Tea and Cancer


Cancer is a major cause of morbidity in the UK with over 200,000 newly diagnosed cases, and around 120,000 deaths from cancer each year. It is expected that more than one in three people in England will develop cancer at some stage in their lives. The disease is more likely to develop in later life, with around 65% of cancers diagnosed in people over the age of 652. However, cancer causes an even greater proportion of deaths in those under the age of 65, with more than one in three deaths being due to cancer.

What is cancer?

Cancer is often thought of as a single disease; however in reality it is a term that covers a range of malignant conditions that can affect almost any organ or tissue in the body. Cancer occurs when tissue cells are no longer under the control of normal molecular regulatory processes that usually result in the division, differentiation and ultimately death of these healthy cells. When these control mechanisms become disturbed the cells divide in an uncontrolled and abnormal manner, often failing to differentiate and failing to respond to the usual death signals. In most cancers this uncontrolled growth results in the formation of a tumour.

In many cancers the malignant cells will migrate from their primary tissue of origin to secondary sites creating secondary tumour growths or 'metastases'. The lethal effects of both primary and secondary cancers is due to the compression of healthy cells, often killing them, so preventing the normal functioning of major organs.

Causes of cancer

Cancer is essentially a disorder of cellular genetic material. Damage to the DNA within the cells maybe as a result of environmental factors such as radiation, chemical carcinogens and some viruses.

Certain risk factors are associated with different types of cancer, and some of these are modifiable:

- Smoking is the greatest known risk factor for cancer and has been identified as the single most important cause of preventable disease and premature death in the UK
- UV (Ultraviolet) Radiation, specifically UVA and UVB, cause skin damage, including sunburn and premature ageing of the skin. This damage can eventually lead to skin cancer
- Diet, scientists at the Imperial Cancer Research Fund have estimated that 30% of all cancers may occur as a result of our diet
- Obesity may increase an individual's risk of developing certain types of cancer e.g. endometrial, breast, kidney and bowel cancers
- Excessive alcohol consumption strongly increases an individual's risk of developing oral cancer, laryngeal cancer, and oesophageal cancer
- Occupational hazards, exposure to certain chemicals has been to shown to be a risk factor for certain cancers

Diet and cancer

More and more research is finding that diet plays a crucial role in the prevention of cancer. The International Report on cancer prevention from the World Cancer Research Fund, Food, Nutrition and the Prevention of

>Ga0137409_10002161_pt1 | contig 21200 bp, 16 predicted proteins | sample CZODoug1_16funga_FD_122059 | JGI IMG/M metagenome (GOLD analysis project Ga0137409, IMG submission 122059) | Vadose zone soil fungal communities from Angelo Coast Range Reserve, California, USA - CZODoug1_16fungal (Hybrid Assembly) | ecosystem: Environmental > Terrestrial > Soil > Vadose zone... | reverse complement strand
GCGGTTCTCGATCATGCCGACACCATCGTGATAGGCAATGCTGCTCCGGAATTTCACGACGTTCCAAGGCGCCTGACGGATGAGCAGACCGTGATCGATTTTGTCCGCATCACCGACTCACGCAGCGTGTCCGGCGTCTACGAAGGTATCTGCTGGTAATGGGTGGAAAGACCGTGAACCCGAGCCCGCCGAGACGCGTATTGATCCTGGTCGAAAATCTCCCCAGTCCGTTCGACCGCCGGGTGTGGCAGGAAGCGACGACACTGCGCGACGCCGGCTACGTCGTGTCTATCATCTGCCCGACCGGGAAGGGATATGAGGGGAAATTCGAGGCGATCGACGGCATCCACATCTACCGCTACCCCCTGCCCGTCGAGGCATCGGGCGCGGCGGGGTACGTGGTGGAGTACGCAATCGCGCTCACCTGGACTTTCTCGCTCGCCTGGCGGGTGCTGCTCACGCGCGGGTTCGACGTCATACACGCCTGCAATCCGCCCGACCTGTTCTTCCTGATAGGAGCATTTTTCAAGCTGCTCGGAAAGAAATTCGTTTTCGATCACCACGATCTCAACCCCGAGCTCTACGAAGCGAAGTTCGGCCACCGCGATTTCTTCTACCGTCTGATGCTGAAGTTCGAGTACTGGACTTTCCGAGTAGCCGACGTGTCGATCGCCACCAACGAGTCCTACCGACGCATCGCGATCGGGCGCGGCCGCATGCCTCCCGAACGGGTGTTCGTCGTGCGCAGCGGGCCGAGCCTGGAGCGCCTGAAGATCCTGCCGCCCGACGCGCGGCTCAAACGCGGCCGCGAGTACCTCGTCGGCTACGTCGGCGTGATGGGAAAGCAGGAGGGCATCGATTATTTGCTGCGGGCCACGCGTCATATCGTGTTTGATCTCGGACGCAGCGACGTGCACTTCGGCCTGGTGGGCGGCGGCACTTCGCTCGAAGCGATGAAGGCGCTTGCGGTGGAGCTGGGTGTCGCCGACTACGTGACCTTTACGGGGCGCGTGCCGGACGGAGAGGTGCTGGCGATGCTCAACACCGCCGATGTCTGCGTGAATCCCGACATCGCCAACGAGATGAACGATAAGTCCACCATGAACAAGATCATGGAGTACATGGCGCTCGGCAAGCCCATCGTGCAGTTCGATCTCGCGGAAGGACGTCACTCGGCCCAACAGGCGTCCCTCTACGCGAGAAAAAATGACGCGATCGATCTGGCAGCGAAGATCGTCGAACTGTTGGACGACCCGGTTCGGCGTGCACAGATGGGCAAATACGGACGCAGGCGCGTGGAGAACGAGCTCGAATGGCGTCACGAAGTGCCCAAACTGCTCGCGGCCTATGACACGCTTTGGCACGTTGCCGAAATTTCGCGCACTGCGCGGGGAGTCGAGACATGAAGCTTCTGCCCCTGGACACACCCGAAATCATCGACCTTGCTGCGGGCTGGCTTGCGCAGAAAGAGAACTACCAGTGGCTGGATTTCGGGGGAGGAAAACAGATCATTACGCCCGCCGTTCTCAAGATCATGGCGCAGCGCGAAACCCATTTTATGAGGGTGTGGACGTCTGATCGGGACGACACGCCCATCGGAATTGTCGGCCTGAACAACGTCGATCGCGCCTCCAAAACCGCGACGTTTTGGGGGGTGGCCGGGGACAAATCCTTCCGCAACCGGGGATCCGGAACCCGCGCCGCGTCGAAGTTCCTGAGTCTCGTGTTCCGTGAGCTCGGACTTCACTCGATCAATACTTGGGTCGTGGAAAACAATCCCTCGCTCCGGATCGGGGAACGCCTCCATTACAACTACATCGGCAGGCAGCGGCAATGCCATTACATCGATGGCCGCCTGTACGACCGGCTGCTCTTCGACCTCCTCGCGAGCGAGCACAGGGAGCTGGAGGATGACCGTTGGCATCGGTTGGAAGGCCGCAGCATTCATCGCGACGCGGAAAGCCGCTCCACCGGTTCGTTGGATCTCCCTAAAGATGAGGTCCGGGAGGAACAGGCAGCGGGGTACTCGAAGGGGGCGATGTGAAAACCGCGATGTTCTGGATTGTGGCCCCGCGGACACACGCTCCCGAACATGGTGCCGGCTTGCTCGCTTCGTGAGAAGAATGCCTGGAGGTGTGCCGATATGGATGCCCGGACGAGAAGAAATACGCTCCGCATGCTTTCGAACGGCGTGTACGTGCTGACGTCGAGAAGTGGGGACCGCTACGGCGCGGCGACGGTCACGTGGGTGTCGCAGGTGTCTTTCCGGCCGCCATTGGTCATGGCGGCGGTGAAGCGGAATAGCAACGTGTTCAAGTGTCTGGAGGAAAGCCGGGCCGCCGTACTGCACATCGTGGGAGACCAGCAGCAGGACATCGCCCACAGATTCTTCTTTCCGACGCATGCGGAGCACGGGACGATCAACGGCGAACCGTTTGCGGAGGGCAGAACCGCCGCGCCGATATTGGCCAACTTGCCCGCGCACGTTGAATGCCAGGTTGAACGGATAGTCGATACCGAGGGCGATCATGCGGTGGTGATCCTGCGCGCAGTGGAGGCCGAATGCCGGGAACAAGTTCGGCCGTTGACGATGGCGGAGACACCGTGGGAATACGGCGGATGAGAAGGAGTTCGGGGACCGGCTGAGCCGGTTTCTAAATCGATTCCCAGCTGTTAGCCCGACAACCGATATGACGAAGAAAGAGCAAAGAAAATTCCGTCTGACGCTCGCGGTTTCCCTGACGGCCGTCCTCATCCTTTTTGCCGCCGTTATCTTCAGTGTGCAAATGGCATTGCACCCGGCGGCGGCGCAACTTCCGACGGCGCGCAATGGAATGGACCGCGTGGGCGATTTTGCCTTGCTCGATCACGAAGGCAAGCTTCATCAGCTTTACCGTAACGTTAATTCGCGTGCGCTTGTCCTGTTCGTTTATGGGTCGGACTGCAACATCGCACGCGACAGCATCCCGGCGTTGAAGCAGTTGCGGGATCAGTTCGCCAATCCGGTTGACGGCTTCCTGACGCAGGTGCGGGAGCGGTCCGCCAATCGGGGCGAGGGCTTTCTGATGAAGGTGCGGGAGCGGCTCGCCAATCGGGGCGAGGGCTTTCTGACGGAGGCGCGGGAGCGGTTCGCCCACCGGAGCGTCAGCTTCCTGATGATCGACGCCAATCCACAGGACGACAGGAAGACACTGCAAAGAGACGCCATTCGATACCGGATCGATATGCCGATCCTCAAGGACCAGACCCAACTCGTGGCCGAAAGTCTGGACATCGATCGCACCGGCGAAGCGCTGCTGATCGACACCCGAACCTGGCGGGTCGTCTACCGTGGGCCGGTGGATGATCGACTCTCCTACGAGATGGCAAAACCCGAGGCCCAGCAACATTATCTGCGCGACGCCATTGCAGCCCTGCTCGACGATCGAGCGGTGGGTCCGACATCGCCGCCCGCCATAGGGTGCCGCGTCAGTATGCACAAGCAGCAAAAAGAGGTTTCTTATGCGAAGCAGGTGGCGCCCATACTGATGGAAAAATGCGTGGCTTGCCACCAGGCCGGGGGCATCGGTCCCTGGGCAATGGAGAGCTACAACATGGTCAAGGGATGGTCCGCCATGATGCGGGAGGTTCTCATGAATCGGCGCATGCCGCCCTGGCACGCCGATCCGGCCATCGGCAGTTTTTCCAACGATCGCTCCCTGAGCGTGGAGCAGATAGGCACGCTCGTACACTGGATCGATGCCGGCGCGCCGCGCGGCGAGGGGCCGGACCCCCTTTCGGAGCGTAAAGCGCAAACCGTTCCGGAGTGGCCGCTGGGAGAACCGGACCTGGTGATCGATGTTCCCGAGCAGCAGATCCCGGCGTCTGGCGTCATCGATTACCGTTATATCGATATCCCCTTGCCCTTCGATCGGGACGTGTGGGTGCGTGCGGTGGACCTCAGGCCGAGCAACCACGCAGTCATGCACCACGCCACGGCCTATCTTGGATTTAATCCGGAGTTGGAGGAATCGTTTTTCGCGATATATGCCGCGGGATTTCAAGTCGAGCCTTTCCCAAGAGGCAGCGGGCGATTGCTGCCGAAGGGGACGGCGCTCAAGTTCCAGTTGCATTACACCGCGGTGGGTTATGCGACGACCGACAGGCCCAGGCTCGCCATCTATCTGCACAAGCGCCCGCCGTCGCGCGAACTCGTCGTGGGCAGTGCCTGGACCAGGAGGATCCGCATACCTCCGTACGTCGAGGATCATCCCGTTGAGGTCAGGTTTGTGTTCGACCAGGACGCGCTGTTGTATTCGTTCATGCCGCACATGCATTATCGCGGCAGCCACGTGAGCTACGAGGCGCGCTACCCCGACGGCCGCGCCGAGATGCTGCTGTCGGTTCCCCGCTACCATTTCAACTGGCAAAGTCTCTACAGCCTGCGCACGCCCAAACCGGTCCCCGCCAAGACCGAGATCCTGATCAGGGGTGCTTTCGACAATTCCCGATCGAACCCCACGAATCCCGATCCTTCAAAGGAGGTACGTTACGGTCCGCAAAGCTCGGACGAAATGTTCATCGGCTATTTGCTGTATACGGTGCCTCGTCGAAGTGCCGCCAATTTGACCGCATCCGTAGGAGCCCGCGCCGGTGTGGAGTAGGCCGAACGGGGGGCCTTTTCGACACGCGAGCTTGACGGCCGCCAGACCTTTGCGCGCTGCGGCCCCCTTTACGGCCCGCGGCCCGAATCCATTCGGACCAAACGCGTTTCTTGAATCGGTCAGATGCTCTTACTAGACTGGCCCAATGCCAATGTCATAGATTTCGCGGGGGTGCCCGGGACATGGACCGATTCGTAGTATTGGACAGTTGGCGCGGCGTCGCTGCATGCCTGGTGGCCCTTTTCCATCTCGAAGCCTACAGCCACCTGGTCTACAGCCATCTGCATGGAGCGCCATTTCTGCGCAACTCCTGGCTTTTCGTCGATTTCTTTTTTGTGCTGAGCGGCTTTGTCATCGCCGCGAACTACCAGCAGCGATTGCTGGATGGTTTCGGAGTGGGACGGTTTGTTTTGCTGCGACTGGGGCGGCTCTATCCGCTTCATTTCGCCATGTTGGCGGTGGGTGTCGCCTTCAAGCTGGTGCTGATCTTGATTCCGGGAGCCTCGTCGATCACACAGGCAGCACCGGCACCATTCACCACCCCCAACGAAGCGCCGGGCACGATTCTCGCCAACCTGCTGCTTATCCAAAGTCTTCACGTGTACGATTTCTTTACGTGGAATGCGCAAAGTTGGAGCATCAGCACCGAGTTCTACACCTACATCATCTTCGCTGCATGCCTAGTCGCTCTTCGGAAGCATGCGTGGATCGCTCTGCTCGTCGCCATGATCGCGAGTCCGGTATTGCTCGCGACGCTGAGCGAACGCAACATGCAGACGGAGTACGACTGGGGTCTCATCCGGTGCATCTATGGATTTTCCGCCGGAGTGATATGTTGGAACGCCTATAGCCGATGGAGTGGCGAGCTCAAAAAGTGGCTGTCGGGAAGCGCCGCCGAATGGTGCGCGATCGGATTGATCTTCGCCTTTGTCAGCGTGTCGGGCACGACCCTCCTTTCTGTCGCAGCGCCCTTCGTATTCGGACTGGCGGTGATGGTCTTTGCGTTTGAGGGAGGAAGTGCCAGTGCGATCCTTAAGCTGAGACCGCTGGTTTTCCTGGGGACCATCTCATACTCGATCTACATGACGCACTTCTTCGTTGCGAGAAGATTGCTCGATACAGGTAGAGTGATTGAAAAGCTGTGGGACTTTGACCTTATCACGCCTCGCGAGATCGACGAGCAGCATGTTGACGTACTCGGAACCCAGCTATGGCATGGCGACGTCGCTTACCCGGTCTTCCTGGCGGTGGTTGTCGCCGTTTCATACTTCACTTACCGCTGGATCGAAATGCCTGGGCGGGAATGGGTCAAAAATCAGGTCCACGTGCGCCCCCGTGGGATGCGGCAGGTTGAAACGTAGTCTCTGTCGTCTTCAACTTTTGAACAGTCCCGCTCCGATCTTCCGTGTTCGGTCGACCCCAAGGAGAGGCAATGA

Cancer: a global perspective, found that 30-40% of all cancers are directly linked to our diet, physical activity and weight. Diet is thought to be a risk factor for the following cancers.

- Bowel cancer - eating foods that are high in fat and low in fibre may increase the risk of developing bowel cancer.
- Breast cancer - maybe a link between fat consumption and breast cancer risk although this link remains uncertain.
- Stomach cancer - a high intake of salted, cured, and smoked foods may be linked with an increased risk of developing stomach cancer.
- Prostate cancer - many studies have been carried out looking at links between diet and prostate cancer. Although many links have been suggested, no definite links can be consistently found.
- Lung cancer - a low consumption of fruit and vegetables (in particular green vegetables and carrots) has been shown to be associated with an increased risk of developing lung cancer.
- Oesophageal cancer - diets that are low in fruits and vegetables may increase the risk of developing oesophageal cancer.

Findings from the world's largest investigation into diet and cancer, EPIC (European Prospective Investigation into Cancer and Nutrition), monitoring 480,000 individuals, have found that eating about 500g or more fruit and vegetables every day was found to decrease the number of cases of cancers of the mouth, pharynx and oesophagus by 50%.

Dietary Recommendations

The World Cancer Research Fund has made the following dietary recommendations:

- Increase fruit and vegetable intake - at least 5 portions per day (a portion is approximately 120 grams or 4 ounces).
- Consume a high proportion of high fibre foods such as whole meal bread and other cereals
- Choose a variety of plant based foods such as cereals, legumes (such as lentils, beans and peas), starchy foods (such as pasta, rice and bread) as well fruit and vegetables